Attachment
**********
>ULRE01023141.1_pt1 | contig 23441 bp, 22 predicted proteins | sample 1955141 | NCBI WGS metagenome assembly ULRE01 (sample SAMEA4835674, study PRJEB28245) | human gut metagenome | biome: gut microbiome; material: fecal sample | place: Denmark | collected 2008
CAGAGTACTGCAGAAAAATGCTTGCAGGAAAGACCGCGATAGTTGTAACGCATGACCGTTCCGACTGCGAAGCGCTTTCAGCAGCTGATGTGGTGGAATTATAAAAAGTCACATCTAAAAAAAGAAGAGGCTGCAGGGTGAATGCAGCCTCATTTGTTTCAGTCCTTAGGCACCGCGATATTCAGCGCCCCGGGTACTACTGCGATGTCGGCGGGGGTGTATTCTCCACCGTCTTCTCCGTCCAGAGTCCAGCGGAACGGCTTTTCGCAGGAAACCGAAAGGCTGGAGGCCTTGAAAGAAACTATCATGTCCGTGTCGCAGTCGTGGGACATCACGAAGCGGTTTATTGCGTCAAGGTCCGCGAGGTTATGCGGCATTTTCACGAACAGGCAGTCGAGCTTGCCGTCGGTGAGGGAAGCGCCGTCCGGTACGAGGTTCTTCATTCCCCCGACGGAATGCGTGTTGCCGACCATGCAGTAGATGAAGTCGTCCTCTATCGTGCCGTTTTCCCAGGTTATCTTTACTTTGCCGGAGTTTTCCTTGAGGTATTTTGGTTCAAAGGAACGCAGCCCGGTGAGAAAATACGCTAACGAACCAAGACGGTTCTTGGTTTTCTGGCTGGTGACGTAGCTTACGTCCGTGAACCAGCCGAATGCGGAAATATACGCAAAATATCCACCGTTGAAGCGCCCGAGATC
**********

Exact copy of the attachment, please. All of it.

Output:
>ULRE01023141.1_pt1 | contig 23441 bp, 22 predicted proteins | sample 1955141 | NCBI WGS metagenome assembly ULRE01 (sample SAMEA4835674, study PRJEB28245) | human gut metagenome | biome: gut microbiome; material: fecal sample | place: Denmark | collected 2008
CAGAGTACTGCAGAAAAATGCTTGCAGGAAAGACCGCGATAGTTGTAACGCATGACCGTTCCGACTGCGAAGCGCTTTCAGCAGCTGATGTGGTGGAATTATAAAAAGTCACATCTAAAAAAAGAAGAGGCTGCAGGGTGAATGCAGCCTCATTTGTTTCAGTCCTTAGGCACCGCGATATTCAGCGCCCCGGGTACTACTGCGATGTCGGCGGGGGTGTATTCTCCACCGTCTTCTCCGTCCAGAGTCCAGCGGAACGGCTTTTCGCAGGAAACCGAAAGGCTGGAGGCCTTGAAAGAAACTATCATGTCCGTGTCGCAGTCGTGGGACATCACGAAGCGGTTTATTGCGTCAAGGTCCGCGAGGTTATGCGGCATTTTCACGAACAGGCAGTCGAGCTTGCCGTCGGTGAGGGAAGCGCCGTCCGGTACGAGGTTCTTCATTCCCCCGACGGAATGCGTGTTGCCGACCATGCAGTAGATGAAGTCGTCCTCTATCGTGCCGTTTTCCCAGGTTATCTTTACTTTGCCGGAGTTTTCCTTGAGGTATTTTGGTTCAAAGGAACGCAGCCCGGTGAGAAAATACGCTAACGAACCAAGACGGTTCTTGGTTTTCTGGCTGGTGACGTAGCTTACGTCCGTGAACCAGCCGAATGCGGAAATATACGCAAAATATCCACCGTTGAAGCGCCCGAGATC